High-performance adhesives are known for bonding of structural members and sealing of seams therebetween. One such adhesive is disclosed in U.S. Pat. No. 3,312,754, (Marks), which describes a liquid elastic adhesive for sealing the seams of metal containers. The mixture comprises 55 to 86 parts by weight of a glycidyl ether of a polyhydric compound, 14 to 45 parts by weight of butadiene-acrylonitrile-carboxyl terpolymer, wherein the carboxyl groups will react with a portion of the epoxy groups in the epoxy resin, and a "flexibilizing copolymer" for reacting with the unreacted epoxy groups. This copolymer is selected from butadiene-methacrylic acid, carboxylated copolymers of butadiene-styrene, and carboxylated copolymers of butadiene-acrylonitrile. This composition is said to have high adhesive to metal surfaces, to withstand temperatures of up to 180° C. without curing, and to cure at 375° C.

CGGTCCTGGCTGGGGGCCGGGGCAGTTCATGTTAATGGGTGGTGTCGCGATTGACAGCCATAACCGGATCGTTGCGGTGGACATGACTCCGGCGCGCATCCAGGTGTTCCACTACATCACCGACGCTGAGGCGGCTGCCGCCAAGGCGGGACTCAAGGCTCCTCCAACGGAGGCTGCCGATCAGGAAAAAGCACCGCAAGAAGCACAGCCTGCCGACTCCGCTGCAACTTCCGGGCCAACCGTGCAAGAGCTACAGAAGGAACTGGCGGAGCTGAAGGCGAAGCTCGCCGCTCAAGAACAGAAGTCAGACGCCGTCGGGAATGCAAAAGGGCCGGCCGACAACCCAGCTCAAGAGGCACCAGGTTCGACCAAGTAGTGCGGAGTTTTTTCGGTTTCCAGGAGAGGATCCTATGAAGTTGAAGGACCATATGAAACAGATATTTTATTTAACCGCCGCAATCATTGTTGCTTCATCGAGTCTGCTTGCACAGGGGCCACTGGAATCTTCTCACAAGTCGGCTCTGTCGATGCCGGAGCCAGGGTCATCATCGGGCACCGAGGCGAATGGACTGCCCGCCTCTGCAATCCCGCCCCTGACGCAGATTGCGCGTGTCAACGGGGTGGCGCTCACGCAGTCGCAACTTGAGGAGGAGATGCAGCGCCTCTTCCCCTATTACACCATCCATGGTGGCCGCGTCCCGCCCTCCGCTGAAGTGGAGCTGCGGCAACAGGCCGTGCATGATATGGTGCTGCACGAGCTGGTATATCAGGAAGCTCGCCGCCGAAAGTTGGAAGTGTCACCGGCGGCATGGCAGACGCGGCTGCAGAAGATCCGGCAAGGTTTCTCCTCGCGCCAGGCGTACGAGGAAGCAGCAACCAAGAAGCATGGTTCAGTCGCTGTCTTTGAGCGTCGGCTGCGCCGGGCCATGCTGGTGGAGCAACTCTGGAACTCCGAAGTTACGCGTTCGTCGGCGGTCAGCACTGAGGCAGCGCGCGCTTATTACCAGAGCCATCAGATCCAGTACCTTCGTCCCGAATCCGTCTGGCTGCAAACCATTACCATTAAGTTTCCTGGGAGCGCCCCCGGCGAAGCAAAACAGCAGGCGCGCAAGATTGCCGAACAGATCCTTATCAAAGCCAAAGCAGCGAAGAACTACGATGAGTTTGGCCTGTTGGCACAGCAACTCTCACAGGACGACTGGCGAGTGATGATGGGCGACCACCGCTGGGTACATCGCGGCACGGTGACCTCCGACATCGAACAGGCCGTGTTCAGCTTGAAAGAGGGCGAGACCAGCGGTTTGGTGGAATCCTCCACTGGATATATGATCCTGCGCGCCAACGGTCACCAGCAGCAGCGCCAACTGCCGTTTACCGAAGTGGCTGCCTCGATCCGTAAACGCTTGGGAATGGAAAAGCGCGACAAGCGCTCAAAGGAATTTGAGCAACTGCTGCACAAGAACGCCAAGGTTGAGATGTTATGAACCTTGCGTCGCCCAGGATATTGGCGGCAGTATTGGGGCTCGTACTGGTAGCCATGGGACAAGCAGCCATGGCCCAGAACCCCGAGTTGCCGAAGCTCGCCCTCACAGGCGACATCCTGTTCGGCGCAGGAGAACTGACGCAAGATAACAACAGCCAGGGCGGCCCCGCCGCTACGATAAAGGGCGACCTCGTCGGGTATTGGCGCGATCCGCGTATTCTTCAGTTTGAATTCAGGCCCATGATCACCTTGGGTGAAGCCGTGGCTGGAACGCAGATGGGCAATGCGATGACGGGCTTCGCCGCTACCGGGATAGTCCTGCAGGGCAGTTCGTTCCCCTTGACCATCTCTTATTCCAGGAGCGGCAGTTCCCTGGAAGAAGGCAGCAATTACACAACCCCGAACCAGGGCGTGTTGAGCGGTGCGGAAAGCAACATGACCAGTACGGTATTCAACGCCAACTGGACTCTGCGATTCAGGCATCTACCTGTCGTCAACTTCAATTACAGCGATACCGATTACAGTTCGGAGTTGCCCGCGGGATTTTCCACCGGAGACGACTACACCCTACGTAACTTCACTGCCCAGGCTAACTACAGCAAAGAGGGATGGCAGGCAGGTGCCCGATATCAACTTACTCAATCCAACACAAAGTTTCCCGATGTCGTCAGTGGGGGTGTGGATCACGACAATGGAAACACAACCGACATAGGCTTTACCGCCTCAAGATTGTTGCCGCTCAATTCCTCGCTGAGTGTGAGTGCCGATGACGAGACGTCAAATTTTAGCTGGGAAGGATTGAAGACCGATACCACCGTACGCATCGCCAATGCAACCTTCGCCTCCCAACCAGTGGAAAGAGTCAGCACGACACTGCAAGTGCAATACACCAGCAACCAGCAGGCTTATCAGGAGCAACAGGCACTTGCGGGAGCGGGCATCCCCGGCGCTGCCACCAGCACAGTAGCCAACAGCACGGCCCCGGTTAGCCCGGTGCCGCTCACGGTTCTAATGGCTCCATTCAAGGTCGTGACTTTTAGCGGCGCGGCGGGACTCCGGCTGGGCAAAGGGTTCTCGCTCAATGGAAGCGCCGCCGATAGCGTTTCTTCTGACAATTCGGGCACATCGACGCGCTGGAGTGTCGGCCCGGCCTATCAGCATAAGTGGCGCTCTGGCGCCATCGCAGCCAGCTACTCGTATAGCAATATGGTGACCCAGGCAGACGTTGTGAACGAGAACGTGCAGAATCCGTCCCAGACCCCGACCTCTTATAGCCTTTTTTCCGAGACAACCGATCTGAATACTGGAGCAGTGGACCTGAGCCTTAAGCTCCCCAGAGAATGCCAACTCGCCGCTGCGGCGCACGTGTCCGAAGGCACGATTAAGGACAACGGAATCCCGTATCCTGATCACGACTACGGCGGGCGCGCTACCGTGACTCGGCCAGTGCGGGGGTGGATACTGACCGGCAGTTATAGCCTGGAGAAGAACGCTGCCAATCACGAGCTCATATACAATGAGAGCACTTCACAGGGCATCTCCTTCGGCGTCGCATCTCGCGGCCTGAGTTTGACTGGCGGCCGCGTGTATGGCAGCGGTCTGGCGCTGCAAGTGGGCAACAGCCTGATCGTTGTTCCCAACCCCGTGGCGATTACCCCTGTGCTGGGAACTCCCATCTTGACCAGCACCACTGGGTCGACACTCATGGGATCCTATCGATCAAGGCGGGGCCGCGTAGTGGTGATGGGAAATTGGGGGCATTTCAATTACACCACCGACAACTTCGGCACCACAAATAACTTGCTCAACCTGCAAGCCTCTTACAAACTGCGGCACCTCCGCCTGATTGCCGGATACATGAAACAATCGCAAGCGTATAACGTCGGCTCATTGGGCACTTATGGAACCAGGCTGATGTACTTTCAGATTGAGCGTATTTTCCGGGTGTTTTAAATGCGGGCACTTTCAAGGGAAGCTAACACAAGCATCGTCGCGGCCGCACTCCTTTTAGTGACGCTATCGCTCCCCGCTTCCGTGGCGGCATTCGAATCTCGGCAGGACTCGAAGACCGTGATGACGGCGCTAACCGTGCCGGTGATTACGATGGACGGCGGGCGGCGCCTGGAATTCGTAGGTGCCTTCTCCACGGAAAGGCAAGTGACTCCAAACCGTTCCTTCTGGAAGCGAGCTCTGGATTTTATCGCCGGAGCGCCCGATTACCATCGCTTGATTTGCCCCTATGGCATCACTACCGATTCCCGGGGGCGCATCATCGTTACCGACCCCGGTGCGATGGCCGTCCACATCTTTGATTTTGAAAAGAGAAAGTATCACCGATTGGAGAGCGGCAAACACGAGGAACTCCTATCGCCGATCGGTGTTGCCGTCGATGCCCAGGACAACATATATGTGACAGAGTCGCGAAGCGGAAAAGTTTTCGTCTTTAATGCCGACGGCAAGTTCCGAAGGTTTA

U.S. Pat. No. 4,447,579, (Tagaki et al.) discloses a room temperature curable epoxy resin adhesive with high adhesion to metals. Like Marks, the compositions consists of an epoxy resin and a synthetic rubber having terminal carboxyl groups. The mixture is crosslinked by a polyamine. These compositions are both liquid, and are therefore, difficult to handle, and must be applied to the structural member at the time of bonding.
U.S. Pat. No. 3,406,087, (Potter) discloses an expansion joint which consists of a synthetic rubber, typically polyisobutylene, polychloroprene or polyisoprene, which is partially vulcanized by the addition of sulfur. This is then coated with a bisphenol-A epoxy resin adhesive prior to bonding. This material is disclosed to require several months to cure at ambient temperatures.